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Interactions between topography and channel development from 3D seismic analysis: an example from the Tertiary of the Flett Ridge, Faroe-Shetland Basin, UK

By
Andrew M. Robinson
Andrew M. Robinson
3DLab, School of Earth, Ocean and Planetary Sciences, Cardiff University, Main Building, Park Place, Cardiff CF10 3YE, UK (e-mail: andy@earth.cf.ac.uk)
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Joseph A. Cartwright
Joseph A. Cartwright
3DLab, School of Earth, Ocean and Planetary Sciences, Cardiff University, Main Building, Park Place, Cardiff CF10 3YE, UK (e-mail: andy@earth.cf.ac.uk)
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Peter M. Burgess
Peter M. Burgess
Shell International Exploration & Production, Volmerlaan 8, PO Box 60, 2280 AB, Rijswijk, The Netherlands
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Richard J. Davies
Richard J. Davies
3DLab, School of Earth, Ocean and Planetary Sciences, Cardiff University, Main Building, Park Place, Cardiff CF10 3YE, UK (e-mail: andy@earth.cf.ac.uk)
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Published:
January 01, 2004

Abstract

Interpretation of 3D and 2D seismic data in the Faroe-Shetland Basin (FSB) has revealed the important role that structurally controlled bathymetry had in controlling sedimentary dispersal during Early Cenozoic thermal subsidence. The Flett Ridge was a major NE-SW structural high during some of the Palaeogene, actively growing and influencing adjacent sedimentary systems. During the Palaeogene this area of the FSB was a key entry point for siliciclastic sediment with a major deltaic system prograding towards the NW during the Middle Eocene. Prior to delta development, the Flett Ridge was onlapped during the Late Palaeocene and subsequently blanketed and drowned in Early Eocene times. Major periods of fluvial incision cutting up to 100 m into the Middle Eocene strata are identified and a variety of channel networks with differing trends documented. Broad channels or valleys of earliest Middle Eocene age inherited the palaeotopography created by the Flett Ridge, whereas subsequent later Middle Eocene meandering channels trend perpendicular to the shelf edge and traverse the Flett Ridge structure. Seismic amplitude maps suggest that a complex and variable channelized drainage system developed across the coastal plain and delta top in the Middle Eocene. These channels influenced sediment supply creating an area of bypass to the more distal fan systems preserved at the base of slope. Later faulting on the ridge crest may also have affected the channel network pattern.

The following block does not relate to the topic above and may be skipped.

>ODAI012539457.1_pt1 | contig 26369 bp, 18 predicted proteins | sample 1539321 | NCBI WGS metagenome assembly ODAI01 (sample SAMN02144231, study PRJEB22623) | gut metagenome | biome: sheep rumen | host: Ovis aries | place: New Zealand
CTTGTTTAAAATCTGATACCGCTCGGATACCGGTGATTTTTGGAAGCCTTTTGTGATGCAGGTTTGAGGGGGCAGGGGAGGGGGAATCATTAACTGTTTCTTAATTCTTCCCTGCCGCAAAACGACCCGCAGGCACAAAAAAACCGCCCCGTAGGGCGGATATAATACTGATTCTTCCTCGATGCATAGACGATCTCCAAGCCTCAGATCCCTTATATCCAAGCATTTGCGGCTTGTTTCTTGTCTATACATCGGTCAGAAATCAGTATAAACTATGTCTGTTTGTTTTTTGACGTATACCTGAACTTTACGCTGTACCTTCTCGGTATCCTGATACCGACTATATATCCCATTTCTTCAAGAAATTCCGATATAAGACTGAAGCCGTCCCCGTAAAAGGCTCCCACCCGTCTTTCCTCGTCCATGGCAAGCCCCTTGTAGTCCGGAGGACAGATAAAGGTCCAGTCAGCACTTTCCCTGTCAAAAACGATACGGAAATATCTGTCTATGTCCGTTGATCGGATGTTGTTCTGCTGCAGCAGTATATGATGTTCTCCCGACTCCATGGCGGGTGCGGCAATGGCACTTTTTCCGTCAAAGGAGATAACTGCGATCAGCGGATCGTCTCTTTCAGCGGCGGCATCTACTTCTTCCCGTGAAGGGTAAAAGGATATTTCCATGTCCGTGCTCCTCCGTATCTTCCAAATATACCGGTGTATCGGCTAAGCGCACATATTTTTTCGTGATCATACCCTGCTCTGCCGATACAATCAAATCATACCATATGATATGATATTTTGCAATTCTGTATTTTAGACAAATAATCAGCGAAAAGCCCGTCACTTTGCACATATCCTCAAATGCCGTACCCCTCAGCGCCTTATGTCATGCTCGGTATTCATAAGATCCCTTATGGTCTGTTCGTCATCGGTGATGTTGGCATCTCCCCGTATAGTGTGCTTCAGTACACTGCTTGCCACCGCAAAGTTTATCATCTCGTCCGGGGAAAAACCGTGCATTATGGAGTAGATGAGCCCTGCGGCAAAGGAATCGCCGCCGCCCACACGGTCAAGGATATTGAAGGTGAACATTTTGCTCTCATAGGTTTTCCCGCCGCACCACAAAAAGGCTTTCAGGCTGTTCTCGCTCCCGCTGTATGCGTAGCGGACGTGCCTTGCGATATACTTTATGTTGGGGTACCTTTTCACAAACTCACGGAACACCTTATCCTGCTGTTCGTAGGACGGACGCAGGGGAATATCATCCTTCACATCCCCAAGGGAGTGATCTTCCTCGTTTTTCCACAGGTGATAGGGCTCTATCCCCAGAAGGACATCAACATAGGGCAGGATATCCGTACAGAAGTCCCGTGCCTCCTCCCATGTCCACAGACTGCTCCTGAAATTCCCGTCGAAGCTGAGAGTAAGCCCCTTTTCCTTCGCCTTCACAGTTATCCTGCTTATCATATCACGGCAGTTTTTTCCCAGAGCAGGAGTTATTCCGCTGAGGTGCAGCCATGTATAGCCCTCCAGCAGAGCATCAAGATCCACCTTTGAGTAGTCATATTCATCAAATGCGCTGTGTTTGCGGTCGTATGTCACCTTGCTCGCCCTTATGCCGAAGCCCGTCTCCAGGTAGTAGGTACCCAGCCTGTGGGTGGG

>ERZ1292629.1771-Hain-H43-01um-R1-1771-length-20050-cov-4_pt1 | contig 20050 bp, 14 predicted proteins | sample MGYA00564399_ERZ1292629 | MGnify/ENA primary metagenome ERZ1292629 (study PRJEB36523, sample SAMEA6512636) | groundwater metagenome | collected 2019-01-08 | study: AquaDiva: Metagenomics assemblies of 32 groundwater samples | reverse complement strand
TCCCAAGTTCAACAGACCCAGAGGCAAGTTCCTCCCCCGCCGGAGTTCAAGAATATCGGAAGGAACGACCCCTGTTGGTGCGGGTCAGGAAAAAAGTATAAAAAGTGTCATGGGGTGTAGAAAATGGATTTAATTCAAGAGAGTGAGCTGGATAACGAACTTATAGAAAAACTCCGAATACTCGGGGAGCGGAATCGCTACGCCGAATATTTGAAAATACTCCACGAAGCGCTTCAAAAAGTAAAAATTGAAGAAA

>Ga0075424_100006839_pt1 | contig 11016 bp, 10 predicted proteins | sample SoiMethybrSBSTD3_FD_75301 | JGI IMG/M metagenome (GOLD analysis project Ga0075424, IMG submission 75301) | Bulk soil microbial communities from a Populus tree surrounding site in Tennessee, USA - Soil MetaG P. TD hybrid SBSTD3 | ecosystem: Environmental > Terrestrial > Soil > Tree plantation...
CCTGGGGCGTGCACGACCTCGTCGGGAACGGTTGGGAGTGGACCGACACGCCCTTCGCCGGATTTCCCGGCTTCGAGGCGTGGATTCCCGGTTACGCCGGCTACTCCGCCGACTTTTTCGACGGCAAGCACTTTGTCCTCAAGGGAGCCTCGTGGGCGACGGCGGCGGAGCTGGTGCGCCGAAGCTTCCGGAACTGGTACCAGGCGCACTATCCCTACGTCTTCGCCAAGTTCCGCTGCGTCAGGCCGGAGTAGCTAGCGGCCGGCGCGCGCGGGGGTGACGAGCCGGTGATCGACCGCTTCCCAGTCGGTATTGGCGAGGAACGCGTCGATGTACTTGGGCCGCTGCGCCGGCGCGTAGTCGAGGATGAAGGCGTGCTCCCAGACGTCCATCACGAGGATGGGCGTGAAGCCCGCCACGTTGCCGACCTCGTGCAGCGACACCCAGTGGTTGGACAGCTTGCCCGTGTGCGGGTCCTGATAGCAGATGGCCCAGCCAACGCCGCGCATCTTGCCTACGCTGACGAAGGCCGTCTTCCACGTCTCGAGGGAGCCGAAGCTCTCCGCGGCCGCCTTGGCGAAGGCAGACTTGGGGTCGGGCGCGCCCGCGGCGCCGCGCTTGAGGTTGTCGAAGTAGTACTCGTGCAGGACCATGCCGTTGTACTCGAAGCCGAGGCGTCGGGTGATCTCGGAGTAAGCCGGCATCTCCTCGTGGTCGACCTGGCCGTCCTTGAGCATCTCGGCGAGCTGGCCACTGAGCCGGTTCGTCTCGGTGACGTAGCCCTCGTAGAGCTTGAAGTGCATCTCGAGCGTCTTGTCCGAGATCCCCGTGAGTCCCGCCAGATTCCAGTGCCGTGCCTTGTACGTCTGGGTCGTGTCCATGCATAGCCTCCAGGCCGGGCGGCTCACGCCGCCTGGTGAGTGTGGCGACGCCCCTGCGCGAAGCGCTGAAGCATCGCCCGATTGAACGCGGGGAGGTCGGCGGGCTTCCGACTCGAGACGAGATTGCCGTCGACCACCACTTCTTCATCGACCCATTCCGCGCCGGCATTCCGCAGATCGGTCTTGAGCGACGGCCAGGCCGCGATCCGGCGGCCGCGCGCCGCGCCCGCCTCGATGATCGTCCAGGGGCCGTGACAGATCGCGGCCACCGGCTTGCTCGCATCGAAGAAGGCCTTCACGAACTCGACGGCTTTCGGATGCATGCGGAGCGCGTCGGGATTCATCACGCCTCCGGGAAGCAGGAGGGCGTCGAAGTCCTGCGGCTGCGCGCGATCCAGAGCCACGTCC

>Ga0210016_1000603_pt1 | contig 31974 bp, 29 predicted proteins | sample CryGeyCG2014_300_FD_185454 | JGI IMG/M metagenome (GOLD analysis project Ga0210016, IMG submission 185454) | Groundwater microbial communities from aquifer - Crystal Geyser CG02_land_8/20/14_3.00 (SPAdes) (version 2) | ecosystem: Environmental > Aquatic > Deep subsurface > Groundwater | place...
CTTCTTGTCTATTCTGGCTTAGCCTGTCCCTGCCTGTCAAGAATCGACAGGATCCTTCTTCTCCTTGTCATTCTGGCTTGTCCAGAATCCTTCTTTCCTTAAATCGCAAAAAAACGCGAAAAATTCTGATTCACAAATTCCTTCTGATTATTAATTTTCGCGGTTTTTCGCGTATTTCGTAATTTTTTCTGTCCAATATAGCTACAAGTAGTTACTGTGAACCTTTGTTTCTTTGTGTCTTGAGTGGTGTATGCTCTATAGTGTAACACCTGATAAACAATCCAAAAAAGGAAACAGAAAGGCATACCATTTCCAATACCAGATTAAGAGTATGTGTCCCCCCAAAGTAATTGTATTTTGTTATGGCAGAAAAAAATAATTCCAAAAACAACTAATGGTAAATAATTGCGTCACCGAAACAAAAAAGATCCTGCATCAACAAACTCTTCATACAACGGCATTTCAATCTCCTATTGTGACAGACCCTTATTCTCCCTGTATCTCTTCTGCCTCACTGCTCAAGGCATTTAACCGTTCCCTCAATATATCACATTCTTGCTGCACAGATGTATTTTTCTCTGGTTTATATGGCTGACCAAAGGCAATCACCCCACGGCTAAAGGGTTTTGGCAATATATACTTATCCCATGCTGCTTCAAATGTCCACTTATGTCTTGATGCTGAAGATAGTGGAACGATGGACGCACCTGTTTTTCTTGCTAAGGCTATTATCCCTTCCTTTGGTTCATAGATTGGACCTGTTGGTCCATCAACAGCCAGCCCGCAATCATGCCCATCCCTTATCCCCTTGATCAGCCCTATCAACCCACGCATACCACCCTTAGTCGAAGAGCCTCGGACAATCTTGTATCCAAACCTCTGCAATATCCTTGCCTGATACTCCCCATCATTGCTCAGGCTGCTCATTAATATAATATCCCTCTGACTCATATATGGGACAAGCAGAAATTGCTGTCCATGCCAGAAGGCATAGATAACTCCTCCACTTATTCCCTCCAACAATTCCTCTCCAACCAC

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Contents

Geological Society, London, Memoirs

3D Seismic Technology: Application to the Exploration of Sedimentary Basins

Richard J. Davies
Richard J. Davies
Cardiff University, UK
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Joseph A. Cartwright
Joseph A. Cartwright
Cardiff University, UK
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Simon A. Stewart
Simon A. Stewart
BP, Azerbaijan
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Mark Lappin
Mark Lappin
ExxonMobil Exploration Company, USA
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John R. Underhill
John R. Underhill
The University of Edinburgh, UK
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Geological Society of London
Volume
29
ISBN electronic:
9781862394049
Publication date:
January 01, 2004

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